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Trusted local news leader for Prescott area communities since 1882
7:37 PM Tue, Oct. 23rd

Need a new water heater? Consider this

Question: Do I need a permit to install a new water heater?

Answer: Yes, because there have been a number of serious accidents associated with water heater installations by homeowners and bogus contractors. The city now requires a permit, so an experienced person can inspect the installation. There are several safety-related issues the inspector will check for. These include a water expansion tank, temperature/pressure relief valve, combustion air for gas appliances, and, if installed in a garage, the proper height above the floor. These rules are important for safety and economics.

Water heating is the third highest household energy cost, representing 14 percent of your total energy use, according to the Department of Energy. Why? Because water is being heated and distributed throughout the home most of the time 24 hours a day and 365 days a year. When selecting a new hot water appliance, considering the cost of operation is important, especially as these units last between 10 and 15 years; and more if you maintain them correctly and use a water softener in hard-water areas such as Prescott.

As with all energy functions, water heating can be achieved through a number of different ways. The most common is a central tank fueled by either natural gas or electricity; however, there are a number of other solutions, including heat pumps, passive and photovoltaic solar, propane and heating oil. There are also tank-less gas and electric units and heat pump HVAC system desuperheaters. Selection depends on what fuel you have available and what other systems you have in your home and can leverage.

If you have more than one fuel type available in your area, it’s a good idea to compare product and fuel costs, especially if you’re building a new home. Even if you’re replacing a water heater, you may find that you’ll save more money in the long run if you use a different fuel or energy source.The two most popular solutions are natural gas and electrical emersion central hot water tanks. However, in most cases, electrical emersion heaters are an expensive operating option, and only used if natural gas is unavailable. New heat pump units are a good substitute for an electric-only solution and compare favorably with natural gas costs.The lowest-priced storage water heater may be the most expensive to operate and maintain over its lifetime. Therefore, before purchasing make sure it’s the correct size. To properly size a storage water heater, use the water heater’s first hour rating (FHR), which is the amount of hot water in gallons the heater can supply per hour. The Federal Trade Commission requires an EnergyGuide Label that lists FHR on all new storage water heaters.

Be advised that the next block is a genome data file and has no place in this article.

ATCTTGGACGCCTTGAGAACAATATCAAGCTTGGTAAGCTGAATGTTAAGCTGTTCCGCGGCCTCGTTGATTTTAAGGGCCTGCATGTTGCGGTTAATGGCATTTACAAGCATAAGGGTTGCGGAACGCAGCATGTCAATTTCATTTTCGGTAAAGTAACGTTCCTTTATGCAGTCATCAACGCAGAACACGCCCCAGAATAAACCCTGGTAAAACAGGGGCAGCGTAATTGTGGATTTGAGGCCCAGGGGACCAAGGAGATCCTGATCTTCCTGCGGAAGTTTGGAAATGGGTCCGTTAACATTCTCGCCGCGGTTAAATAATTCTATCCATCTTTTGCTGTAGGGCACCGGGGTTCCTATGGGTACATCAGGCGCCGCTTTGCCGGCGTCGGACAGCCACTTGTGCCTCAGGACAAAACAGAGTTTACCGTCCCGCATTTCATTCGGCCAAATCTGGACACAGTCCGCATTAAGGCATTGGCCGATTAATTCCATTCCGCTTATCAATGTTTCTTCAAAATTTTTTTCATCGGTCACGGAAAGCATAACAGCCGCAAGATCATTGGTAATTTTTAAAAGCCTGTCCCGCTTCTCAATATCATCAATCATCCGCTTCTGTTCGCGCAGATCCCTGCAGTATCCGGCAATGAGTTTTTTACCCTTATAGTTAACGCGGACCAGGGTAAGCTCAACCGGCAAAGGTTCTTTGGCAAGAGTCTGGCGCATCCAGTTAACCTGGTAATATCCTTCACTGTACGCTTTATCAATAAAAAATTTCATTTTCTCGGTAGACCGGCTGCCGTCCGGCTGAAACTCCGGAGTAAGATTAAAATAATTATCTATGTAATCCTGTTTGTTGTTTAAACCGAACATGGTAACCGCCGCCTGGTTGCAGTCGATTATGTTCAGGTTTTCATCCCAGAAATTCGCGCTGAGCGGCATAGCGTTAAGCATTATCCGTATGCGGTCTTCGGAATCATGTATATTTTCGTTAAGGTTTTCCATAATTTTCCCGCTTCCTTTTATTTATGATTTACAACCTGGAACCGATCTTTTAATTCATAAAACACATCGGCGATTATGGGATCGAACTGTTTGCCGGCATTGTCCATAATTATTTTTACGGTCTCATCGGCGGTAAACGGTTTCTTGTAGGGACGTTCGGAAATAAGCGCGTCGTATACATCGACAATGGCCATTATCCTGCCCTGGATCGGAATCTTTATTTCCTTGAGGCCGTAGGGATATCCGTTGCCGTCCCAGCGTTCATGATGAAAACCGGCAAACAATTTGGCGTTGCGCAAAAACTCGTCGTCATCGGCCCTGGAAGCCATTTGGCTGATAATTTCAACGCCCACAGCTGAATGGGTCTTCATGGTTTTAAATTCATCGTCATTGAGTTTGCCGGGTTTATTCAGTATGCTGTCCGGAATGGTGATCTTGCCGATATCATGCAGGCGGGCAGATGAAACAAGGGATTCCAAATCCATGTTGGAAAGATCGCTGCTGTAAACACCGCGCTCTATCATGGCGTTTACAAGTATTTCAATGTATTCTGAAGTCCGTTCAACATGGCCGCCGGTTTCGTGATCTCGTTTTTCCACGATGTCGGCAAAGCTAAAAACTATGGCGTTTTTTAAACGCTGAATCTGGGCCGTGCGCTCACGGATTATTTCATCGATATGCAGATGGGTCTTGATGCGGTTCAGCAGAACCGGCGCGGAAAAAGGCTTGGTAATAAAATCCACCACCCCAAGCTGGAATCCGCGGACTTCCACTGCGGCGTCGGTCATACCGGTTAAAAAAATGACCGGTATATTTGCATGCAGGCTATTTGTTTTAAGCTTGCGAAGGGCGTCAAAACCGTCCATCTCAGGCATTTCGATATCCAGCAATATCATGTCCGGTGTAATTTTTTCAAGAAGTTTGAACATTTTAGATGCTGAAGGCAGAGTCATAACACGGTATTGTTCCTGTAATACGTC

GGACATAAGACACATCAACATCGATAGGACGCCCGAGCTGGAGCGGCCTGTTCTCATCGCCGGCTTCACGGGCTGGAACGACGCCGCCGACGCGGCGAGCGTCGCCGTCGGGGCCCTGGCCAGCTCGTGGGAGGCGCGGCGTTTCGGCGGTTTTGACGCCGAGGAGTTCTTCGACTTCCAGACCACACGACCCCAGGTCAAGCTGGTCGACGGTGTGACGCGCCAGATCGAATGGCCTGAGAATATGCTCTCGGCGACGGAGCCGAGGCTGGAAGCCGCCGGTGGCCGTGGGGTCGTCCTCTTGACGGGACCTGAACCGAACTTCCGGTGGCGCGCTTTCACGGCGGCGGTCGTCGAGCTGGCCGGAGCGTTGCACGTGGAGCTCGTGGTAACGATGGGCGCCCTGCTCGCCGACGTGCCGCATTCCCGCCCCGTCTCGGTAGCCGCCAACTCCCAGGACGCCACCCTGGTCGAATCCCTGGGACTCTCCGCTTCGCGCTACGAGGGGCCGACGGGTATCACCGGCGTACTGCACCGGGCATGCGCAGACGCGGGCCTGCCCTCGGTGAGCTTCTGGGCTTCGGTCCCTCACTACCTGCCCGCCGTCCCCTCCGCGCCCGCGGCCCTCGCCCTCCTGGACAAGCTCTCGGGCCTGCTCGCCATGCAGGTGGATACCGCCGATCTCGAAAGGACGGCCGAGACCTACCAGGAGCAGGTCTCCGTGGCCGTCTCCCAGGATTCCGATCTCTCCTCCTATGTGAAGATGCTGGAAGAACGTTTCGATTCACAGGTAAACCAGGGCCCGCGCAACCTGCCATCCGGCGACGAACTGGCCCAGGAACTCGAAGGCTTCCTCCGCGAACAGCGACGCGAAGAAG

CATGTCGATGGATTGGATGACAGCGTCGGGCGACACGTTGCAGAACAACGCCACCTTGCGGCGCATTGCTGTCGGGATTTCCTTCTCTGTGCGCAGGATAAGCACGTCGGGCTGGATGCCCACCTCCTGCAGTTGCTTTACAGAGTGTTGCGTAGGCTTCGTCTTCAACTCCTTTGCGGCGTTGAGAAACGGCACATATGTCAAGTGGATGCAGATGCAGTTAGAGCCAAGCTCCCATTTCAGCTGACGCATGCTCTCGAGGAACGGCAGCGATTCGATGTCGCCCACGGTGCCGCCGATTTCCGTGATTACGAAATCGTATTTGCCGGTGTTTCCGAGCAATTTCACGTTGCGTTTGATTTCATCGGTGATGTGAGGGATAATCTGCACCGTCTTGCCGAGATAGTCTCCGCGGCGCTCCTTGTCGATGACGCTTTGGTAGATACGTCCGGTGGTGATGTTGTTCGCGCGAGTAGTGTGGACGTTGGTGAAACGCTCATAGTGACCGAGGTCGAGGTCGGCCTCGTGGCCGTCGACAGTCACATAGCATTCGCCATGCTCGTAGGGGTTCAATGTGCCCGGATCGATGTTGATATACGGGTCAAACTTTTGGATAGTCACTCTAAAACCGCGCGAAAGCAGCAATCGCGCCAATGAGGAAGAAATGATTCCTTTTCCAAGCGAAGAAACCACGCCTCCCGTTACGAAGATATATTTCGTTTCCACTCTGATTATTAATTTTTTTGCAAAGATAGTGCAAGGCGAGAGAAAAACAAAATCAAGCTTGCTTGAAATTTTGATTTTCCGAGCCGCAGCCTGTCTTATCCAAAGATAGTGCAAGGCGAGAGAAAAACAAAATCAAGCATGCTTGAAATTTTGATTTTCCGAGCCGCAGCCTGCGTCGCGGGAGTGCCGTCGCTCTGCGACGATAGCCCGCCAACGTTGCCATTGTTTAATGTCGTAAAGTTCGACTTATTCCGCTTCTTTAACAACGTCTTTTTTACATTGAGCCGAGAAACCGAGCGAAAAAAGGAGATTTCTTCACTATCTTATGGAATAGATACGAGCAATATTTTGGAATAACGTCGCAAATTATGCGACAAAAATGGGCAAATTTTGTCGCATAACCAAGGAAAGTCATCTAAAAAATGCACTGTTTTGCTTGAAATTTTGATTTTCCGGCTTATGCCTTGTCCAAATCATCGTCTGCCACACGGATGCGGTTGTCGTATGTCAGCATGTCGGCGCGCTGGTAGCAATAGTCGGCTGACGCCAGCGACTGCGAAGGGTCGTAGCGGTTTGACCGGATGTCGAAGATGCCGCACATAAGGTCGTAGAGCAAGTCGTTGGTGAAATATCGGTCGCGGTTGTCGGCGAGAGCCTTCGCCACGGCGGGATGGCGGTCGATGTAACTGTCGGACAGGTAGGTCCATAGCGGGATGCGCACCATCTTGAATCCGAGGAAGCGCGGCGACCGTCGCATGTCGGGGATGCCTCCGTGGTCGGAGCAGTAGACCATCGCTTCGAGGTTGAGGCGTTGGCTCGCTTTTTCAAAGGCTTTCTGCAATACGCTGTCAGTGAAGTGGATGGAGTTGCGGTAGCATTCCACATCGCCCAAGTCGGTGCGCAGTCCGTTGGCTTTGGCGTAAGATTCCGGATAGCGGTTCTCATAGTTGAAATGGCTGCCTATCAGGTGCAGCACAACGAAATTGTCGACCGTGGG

Determine which hour of the day you use the most hot water and calculate your use. For an individual function usage list, go to http://www.ahrinet.org/App_Content/ahri/files/Homeowners/Water%20Heater%20worksheet.pdf. Select a water heater FHR slightly higher than your maximum total one hour use. Now determine the cost to operate that size system for different fuel types.

As an example, using the DOE on-line calculator for water heaters at https://energy.gov/eere/femp/energy-cost-calculator-electric-and-gas-water-heaters-0. The calculator shows that an electric heater would cost $551.00 per year to operate and a natural gas heater would cost $274.00 per year; a $278.00 or 51 percent saving using natural gas.